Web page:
There are three ways to correct an over-travel problem: (1) the electrical one, used by Caballero and Miranda, by moving the molds by activating 9CR; (2) a hydraulic one, which involves manually activating a hydraulic directional valve; and (3) manually moving the molds. (Plaint,'s 56.1(b)(3) Statement ¶ 36). The machine manufacturer's manuals or technical bulletins did not prescribe or stipulate a method for troubleshooting an over-travel problem. (Id., ¶ 37). The method used by Caballero to correct the over-travel problem was a method known by the machine's manufacturer. (Id., ¶ 38). In order for Caballero to be injured, both the electrical and hydraulic safeties had to be overcome. (Def.'s 56.1(a)(3) Statement ¶ A34). The electrical safety was overridden as part of the troubleshooting. (Id., ¶ A35). Caballero understood that he was to turn off the hydraulic pump when working between the molds. (Def.'s 56.1(a)(3) Statement ¶ B8). Caballero testified at his deposition that he had turned off the hydraulic power to the machine. (Id., ¶ B9). Miranda testified at his deposition that the hydraulic power was on during the troubleshooting on the morning of January 3, 2000. (Id., ¶ B11). It is impossible for the molds to move without hydraulic power to the machine. (Id., ¶ Bl0).

Within a half hour of Caballero's injury, Liquid's plant engineer, Michael Auth ("Auth"), investigated why the injury had occurred. After conducting various tests, Auth determined that the Vickers' hydraulic directional valve was stuck in the open, or operating, position. In the closed Page 6 position, the valve stops the flow of hydraulic fluid and power to the molds. (Plaint's 56.1(b)(3) Statement ¶ 44).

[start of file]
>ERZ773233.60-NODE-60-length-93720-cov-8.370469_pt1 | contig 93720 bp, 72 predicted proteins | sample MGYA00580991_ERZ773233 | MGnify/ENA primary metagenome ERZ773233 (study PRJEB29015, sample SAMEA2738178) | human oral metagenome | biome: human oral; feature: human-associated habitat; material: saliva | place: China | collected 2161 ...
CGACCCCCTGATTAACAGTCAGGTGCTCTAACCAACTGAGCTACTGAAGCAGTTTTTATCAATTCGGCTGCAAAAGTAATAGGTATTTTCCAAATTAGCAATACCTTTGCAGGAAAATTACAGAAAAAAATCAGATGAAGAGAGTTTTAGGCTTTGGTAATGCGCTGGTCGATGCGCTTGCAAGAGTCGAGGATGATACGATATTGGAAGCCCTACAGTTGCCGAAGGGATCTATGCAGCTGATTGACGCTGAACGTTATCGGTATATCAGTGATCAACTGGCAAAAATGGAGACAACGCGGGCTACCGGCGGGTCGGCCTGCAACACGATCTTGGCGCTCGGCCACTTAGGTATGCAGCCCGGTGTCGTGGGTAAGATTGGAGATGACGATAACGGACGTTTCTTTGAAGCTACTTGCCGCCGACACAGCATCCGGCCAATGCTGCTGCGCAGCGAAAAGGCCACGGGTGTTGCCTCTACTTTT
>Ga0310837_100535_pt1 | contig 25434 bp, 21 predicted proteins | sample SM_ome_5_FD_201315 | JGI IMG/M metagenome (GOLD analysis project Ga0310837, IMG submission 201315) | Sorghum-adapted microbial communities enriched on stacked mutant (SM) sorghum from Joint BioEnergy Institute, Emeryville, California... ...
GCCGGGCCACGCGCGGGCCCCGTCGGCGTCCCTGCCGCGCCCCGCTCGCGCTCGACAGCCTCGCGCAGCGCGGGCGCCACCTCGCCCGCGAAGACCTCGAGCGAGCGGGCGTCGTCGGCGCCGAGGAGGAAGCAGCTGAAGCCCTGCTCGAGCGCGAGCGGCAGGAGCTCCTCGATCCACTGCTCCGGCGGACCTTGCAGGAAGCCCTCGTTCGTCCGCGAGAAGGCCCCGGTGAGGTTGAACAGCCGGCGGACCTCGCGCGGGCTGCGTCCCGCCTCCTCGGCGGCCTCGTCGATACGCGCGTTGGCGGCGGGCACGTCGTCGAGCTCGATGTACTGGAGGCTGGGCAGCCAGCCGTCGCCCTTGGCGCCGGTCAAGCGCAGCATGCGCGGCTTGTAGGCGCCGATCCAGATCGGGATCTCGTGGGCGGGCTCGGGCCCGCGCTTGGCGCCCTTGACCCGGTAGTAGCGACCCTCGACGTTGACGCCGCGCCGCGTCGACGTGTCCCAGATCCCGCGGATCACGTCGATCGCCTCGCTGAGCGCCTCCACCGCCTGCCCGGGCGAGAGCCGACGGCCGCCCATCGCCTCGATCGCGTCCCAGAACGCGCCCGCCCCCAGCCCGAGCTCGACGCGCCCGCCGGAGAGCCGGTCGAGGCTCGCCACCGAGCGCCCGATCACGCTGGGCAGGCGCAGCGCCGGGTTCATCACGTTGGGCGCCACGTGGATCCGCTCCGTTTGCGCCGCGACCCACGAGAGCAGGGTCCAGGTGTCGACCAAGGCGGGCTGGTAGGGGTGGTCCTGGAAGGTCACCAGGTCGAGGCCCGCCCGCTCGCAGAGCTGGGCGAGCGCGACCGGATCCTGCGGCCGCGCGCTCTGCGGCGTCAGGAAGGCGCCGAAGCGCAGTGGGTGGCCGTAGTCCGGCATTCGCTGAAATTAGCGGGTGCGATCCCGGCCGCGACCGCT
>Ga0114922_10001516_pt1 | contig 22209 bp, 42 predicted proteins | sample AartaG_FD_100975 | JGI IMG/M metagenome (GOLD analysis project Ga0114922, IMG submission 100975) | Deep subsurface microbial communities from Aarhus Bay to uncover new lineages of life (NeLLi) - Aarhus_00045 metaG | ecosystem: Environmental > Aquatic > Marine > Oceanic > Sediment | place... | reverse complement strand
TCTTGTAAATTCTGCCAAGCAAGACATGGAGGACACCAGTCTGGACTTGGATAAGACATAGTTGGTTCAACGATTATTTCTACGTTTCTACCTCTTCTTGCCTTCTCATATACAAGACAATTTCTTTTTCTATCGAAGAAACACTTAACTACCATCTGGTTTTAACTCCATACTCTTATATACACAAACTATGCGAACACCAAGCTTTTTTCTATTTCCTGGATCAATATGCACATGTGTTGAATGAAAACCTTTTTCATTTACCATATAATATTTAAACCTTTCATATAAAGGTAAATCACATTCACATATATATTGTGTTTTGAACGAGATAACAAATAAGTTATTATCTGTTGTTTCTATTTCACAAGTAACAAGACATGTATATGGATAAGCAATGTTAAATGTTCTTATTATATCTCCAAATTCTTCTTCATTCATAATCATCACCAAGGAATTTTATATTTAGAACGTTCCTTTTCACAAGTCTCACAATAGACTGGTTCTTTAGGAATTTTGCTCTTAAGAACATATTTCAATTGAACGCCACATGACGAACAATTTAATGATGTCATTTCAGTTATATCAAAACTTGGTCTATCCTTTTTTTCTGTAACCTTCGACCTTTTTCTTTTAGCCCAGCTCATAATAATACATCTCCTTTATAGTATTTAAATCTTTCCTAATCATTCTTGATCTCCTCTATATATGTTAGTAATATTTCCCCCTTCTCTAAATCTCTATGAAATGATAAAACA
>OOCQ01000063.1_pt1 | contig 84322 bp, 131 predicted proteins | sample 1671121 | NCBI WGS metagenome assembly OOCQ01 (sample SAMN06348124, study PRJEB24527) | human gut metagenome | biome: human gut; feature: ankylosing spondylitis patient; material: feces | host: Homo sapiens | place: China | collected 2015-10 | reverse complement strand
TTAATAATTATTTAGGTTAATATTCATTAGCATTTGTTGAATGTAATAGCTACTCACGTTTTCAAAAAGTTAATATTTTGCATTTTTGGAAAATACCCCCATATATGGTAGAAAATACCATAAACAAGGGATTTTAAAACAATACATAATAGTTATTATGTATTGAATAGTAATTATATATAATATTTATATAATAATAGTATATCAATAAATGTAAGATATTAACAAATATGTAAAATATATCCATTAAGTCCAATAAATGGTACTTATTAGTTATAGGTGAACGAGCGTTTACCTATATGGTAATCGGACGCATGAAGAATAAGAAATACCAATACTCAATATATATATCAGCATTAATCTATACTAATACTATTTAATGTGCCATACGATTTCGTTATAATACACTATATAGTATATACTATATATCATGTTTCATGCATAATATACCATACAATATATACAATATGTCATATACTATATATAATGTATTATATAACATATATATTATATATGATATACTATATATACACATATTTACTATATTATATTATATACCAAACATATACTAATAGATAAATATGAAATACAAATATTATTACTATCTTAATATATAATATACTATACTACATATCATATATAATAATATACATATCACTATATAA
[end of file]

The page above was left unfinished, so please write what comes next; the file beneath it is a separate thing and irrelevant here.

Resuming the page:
The machine's electrical system was designed and manufactured so that no safety switch would interrupt the flow of power along wire number 5 between the machine's power source and the mold, when 9CR is manually activated; and electrical power will flow along wire 5 without interruption and will close the molds when 9CR is manually activated, even with the safety gates open. (Plaint,'s 56.1(a)(3) Statement ¶ 45). Auth testified that the electrical circuitry in the machine was not a good design, based on principles applicable when it was manufactured, because there was no safety interrupt on wire 5. A reasonably careful designer of the electrical system would have used a safety interrupt in the circuit, and a reasonably careful manufacturer should have foreseen and anticipated the possibility of the valve sticking. (Id., ¶ 53).

Uniloy periodically sent bulletins to remind customers of safety issues and inform them of machine enhancements. (Def.'s 56.1(a)(3) Statement ¶ A36). A Uniloy safety bulletin, dated November 1999, included the warning statement: "DANGER Failure to daily test and verify the proper operation of the hydraulic safety interlocking system following the procedures provided may result in severe injury." (Id., ¶ A37). The same bulletin also explained, "Recently, it was discovered that a hydraulic blocking valve stuck in the open position during a setting realignment and the clamps closed when the electrical interlocking system was manually by-passed." (Id., ¶ A38). The incident referenced in and giving rise to the November 1999 safety bulletin occurred in California and was reported in a field report dated August 18, 1999. (Id., ¶ A39).